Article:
Openly gay North Carolina mayor pushes marriage rights
April 03 2004 1:00 AM ET
The openly gay mayor of Carrboro, N.C., wants the town to go on record supporting same-sex marriage. Mayor Mike Nelson will submit a petition to aldermen on Tuesday night calling on the state legislature to repeal portions of the state's Defense of Marriage Act. The measure defines marriage as a union between a man and a woman and specifically states that same-sex marriages performed in other states or countries are not valid in North Carolina. Nelson has proposed changes that would allow North Carolina municipalities to recognize legal same-sex marriages performed outside the state and afford those
couples the same employment benefits as other married couples. The Chapel Hill town council discussed a similar proposal two weeks ago after receiving a petition from council member Mark Kleinschmidt, who has been in a relationship with Nelson for several years. The council is expected to make a decision later this month.
Nelson considers same-sex marriage the "civil rights issue of our day." His proposal would allow Carrboro to extend employment benefits to a married gay couple if one partner worked for the town, Nelson said. "The issue is about our own employees," he said. "It's an issue of state legislation interfering with municipal government's right to treat employees equally." Alderman Diana McDuffee noted that Carrboro has been a pioneer in obtaining rights for same-sex couples. Nelson's petition is a logical next step, she said. "It's in a direction our board is very comfortable supporting," McDuffee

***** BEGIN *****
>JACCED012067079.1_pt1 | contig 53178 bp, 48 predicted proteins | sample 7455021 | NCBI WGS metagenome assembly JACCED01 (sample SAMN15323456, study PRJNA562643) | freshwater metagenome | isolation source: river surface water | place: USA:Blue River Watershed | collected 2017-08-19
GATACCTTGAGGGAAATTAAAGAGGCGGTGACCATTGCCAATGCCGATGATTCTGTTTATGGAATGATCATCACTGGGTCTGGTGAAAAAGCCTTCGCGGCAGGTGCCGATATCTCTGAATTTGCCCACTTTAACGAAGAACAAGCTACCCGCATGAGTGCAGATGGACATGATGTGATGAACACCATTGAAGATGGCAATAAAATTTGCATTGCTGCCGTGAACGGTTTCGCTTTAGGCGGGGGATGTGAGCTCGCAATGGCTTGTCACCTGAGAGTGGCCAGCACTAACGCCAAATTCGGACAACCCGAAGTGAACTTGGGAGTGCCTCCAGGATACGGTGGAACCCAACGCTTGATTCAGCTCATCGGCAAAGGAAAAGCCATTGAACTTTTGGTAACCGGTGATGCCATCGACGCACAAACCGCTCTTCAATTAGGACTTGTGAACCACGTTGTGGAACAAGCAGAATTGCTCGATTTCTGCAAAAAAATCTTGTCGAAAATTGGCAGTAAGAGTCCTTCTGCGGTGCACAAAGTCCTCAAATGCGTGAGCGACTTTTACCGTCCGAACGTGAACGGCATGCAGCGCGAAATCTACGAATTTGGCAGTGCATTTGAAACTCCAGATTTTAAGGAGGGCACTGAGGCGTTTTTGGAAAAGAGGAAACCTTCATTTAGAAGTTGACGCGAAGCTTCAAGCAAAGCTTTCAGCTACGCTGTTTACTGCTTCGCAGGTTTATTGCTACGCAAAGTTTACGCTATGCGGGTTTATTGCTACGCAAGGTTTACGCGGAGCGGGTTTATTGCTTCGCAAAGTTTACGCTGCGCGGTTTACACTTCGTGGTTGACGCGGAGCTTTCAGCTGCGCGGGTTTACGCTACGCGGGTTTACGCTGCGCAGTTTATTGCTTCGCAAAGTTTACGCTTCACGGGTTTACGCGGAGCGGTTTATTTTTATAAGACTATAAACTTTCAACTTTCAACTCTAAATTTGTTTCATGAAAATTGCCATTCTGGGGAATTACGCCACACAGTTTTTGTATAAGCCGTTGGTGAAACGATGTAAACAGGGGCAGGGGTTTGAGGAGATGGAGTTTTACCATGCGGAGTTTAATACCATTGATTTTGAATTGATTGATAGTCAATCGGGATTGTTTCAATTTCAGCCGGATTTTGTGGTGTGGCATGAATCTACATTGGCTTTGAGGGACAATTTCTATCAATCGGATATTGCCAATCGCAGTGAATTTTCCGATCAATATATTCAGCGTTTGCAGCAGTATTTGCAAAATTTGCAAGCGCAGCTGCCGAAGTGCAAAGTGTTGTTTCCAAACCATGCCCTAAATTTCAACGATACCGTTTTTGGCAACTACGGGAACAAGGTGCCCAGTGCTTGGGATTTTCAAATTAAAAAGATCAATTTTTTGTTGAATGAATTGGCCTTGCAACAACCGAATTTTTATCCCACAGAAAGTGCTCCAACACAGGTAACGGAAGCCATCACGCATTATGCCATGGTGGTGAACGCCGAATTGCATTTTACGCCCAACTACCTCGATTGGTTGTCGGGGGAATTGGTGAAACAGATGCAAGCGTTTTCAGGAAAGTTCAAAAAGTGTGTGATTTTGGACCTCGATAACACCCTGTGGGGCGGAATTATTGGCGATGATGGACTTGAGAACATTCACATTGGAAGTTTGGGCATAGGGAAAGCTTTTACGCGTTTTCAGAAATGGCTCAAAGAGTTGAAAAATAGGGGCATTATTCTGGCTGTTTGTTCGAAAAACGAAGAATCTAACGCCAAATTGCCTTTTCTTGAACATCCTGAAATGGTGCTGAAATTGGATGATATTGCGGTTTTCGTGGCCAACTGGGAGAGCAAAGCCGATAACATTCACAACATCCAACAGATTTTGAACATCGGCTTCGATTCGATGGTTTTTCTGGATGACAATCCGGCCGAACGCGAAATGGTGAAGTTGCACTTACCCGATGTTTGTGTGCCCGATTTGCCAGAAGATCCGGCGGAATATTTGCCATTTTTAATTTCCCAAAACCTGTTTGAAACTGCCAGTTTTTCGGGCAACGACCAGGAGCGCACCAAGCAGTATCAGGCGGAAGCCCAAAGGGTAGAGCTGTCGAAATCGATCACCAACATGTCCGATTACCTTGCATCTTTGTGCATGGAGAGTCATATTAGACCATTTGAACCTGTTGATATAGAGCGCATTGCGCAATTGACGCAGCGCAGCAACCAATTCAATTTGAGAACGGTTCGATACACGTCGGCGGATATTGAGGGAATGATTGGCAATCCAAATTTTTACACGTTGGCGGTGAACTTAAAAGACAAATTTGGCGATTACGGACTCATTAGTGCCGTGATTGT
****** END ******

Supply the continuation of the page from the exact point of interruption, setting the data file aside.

Two men in Durham County requested a marriage license from the Durham County register of deeds on March 22 but were rejected because of state law. State legislation repealing the Defense of Marriage Act is unlikely in the near future, Nelson said. "This is not an issue that our state legislature could issue a bill on this year," he said. "[But] it's important to get the process started so groundwork can be laid for the future."
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